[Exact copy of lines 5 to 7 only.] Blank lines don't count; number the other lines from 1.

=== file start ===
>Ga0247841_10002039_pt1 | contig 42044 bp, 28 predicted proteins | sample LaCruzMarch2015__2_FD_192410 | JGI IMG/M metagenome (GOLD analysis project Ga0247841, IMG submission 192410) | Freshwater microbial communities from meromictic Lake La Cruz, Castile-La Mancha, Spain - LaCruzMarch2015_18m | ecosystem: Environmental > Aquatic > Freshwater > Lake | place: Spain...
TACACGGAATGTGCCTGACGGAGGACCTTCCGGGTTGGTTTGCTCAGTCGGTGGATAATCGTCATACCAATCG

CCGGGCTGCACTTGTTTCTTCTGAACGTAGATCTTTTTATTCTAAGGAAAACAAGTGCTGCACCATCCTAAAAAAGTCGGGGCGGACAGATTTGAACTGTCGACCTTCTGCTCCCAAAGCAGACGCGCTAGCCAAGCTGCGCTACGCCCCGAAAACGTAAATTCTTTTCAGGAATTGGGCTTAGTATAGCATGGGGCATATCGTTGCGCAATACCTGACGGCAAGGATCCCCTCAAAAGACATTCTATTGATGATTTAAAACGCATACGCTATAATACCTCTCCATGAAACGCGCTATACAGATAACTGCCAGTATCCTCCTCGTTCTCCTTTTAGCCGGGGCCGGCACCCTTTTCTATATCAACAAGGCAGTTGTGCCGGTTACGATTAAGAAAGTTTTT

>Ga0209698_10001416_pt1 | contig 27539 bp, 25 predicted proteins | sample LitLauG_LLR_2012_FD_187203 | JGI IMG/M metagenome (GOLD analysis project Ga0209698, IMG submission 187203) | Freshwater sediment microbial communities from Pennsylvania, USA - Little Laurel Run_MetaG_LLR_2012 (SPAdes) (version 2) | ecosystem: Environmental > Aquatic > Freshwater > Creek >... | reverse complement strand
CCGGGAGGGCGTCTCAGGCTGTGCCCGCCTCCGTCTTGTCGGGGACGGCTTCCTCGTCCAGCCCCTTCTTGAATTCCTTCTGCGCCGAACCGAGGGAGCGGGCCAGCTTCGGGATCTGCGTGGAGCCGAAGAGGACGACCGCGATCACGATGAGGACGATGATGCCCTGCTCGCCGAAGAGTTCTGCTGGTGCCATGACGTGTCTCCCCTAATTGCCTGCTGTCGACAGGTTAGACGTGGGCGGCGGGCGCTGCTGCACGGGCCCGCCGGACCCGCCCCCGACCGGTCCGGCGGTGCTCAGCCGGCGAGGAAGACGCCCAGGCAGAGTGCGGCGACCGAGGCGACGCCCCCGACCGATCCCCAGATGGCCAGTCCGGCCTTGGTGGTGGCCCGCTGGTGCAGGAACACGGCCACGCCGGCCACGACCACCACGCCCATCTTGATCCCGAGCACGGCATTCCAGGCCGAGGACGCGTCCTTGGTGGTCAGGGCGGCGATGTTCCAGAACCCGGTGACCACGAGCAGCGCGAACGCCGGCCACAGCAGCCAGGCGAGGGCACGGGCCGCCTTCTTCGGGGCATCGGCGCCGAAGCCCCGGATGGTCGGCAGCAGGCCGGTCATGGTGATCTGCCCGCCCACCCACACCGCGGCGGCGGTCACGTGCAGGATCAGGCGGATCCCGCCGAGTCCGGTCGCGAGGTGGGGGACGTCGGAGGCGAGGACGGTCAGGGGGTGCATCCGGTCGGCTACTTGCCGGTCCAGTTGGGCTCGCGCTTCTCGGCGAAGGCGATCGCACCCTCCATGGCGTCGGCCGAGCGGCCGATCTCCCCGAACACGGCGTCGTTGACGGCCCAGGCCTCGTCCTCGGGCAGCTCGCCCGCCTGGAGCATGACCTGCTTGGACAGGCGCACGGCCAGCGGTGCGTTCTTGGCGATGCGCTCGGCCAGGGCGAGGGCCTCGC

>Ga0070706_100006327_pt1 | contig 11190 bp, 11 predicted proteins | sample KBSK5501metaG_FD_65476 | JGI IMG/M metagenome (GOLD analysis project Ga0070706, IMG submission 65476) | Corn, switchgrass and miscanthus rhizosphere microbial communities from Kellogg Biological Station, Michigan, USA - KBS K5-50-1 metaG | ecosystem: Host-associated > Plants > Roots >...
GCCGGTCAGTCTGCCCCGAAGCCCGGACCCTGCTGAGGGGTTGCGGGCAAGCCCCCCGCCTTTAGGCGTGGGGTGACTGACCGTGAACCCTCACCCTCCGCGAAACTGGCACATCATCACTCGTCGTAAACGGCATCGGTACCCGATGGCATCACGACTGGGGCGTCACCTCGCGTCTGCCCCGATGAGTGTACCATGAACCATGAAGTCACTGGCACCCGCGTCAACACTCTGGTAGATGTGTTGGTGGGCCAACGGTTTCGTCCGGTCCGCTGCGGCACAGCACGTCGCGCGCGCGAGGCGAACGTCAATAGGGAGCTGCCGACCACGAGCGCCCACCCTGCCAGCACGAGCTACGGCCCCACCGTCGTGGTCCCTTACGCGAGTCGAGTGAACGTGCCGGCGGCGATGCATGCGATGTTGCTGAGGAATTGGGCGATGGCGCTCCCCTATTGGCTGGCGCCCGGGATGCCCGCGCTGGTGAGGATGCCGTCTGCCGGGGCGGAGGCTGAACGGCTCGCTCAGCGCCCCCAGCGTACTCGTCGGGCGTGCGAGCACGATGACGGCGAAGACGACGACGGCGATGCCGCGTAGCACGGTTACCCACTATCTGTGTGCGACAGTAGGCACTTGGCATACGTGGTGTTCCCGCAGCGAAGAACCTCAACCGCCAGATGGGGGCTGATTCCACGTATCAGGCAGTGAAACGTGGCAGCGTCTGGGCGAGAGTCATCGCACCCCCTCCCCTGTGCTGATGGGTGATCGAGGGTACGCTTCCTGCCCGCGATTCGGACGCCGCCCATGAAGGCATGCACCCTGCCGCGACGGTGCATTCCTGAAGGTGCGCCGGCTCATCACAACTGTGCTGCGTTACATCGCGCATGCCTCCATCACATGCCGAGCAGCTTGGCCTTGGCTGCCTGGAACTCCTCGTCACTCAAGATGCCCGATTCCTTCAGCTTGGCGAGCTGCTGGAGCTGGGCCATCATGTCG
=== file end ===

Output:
CCGGGAGGGCGTCTCAGGCTGTGCCCGCCTCCGTCTTGTCGGGGACGGCTTCCTCGTCCAGCCCCTTCTTGAATTCCTTCTGCGCCGAACCGAGGGAGCGGGCCAGCTTCGGGATCTGCGTGGAGCCGAAGAGGACGACCGCGATCACGATGAGGACGATGATGCCCTGCTCGCCGAAGAGTTCTGCTGGTGCCATGACGTGTCTCCCCTAATTGCCTGCTGTCGACAGGTTAGACGTGGGCGGCGGGCGCTGCTGCACGGGCCCGCCGGACCCGCCCCCGACCGGTCCGGCGGTGCTCAGCCGGCGAGGAAGACGCCCAGGCAGAGTGCGGCGACCGAGGCGACGCCCCCGACCGATCCCCAGATGGCCAGTCCGGCCTTGGTGGTGGCCCGCTGGTGCAGGAACACGGCCACGCCGGCCACGACCACCACGCCCATCTTGATCCCGAGCACGGCATTCCAGGCCGAGGACGCGTCCTTGGTGGTCAGGGCGGCGATGTTCCAGAACCCGGTGACCACGAGCAGCGCGAACGCCGGCCACAGCAGCCAGGCGAGGGCACGGGCCGCCTTCTTCGGGGCATCGGCGCCGAAGCCCCGGATGGTCGGCAGCAGGCCGGTCATGGTGATCTGCCCGCCCACCCACACCGCGGCGGCGGTCACGTGCAGGATCAGGCGGATCCCGCCGAGTCCGGTCGCGAGGTGGGGGACGTCGGAGGCGAGGACGGTCAGGGGGTGCATCCGGTCGGCTACTTGCCGGTCCAGTTGGGCTCGCGCTTCTCGGCGAAGGCGATCGCACCCTCCATGGCGTCGGCCGAGCGGCCGATCTCCCCGAACACGGCGTCGTTGACGGCCCAGGCCTCGTCCTCGGGCAGCTCGCCCGCCTGGAGCATGACCTGCTTGGACAGGCGCACGGCCAGCGGTGCGTTCTTGGCGATGCGCTCGGCCAGGGCGAGGGCCTCGC

>Ga0070706_100006327_pt1 | contig 11190 bp, 11 predicted proteins | sample KBSK5501metaG_FD_65476 | JGI IMG/M metagenome (GOLD analysis project Ga0070706, IMG submission 65476) | Corn, switchgrass and miscanthus rhizosphere microbial communities from Kellogg Biological Station, Michigan, USA - KBS K5-50-1 metaG | ecosystem: Host-associated > Plants > Roots >...
GCCGGTCAGTCTGCCCCGAAGCCCGGACCCTGCTGAGGGGTTGCGGGCAAGCCCCCCGCCTTTAGGCGTGGGGTGACTGACCGTGAACCCTCACCCTCCGCGAAACTGGCACATCATCACTCGTCGTAAACGGCATCGGTACCCGATGGCATCACGACTGGGGCGTCACCTCGCGTCTGCCCCGATGAGTGTACCATGAACCATGAAGTCACTGGCACCCGCGTCAACACTCTGGTAGATGTGTTGGTGGGCCAACGGTTTCGTCCGGTCCGCTGCGGCACAGCACGTCGCGCGCGCGAGGCGAACGTCAATAGGGAGCTGCCGACCACGAGCGCCCACCCTGCCAGCACGAGCTACGGCCCCACCGTCGTGGTCCCTTACGCGAGTCGAGTGAACGTGCCGGCGGCGATGCATGCGATGTTGCTGAGGAATTGGGCGATGGCGCTCCCCTATTGGCTGGCGCCCGGGATGCCCGCGCTGGTGAGGATGCCGTCTGCCGGGGCGGAGGCTGAACGGCTCGCTCAGCGCCCCCAGCGTACTCGTCGGGCGTGCGAGCACGATGACGGCGAAGACGACGACGGCGATGCCGCGTAGCACGGTTACCCACTATCTGTGTGCGACAGTAGGCACTTGGCATACGTGGTGTTCCCGCAGCGAAGAACCTCAACCGCCAGATGGGGGCTGATTCCACGTATCAGGCAGTGAAACGTGGCAGCGTCTGGGCGAGAGTCATCGCACCCCCTCCCCTGTGCTGATGGGTGATCGAGGGTACGCTTCCTGCCCGCGATTCGGACGCCGCCCATGAAGGCATGCACCCTGCCGCGACGGTGCATTCCTGAAGGTGCGCCGGCTCATCACAACTGTGCTGCGTTACATCGCGCATGCCTCCATCACATGCCGAGCAGCTTGGCCTTGGCTGCCTGGAACTCCTCGTCACTCAAGATGCCCGATTCCTTCAGCTTGGCGAGCTGCTGGAGCTGGGCCATCATGTCG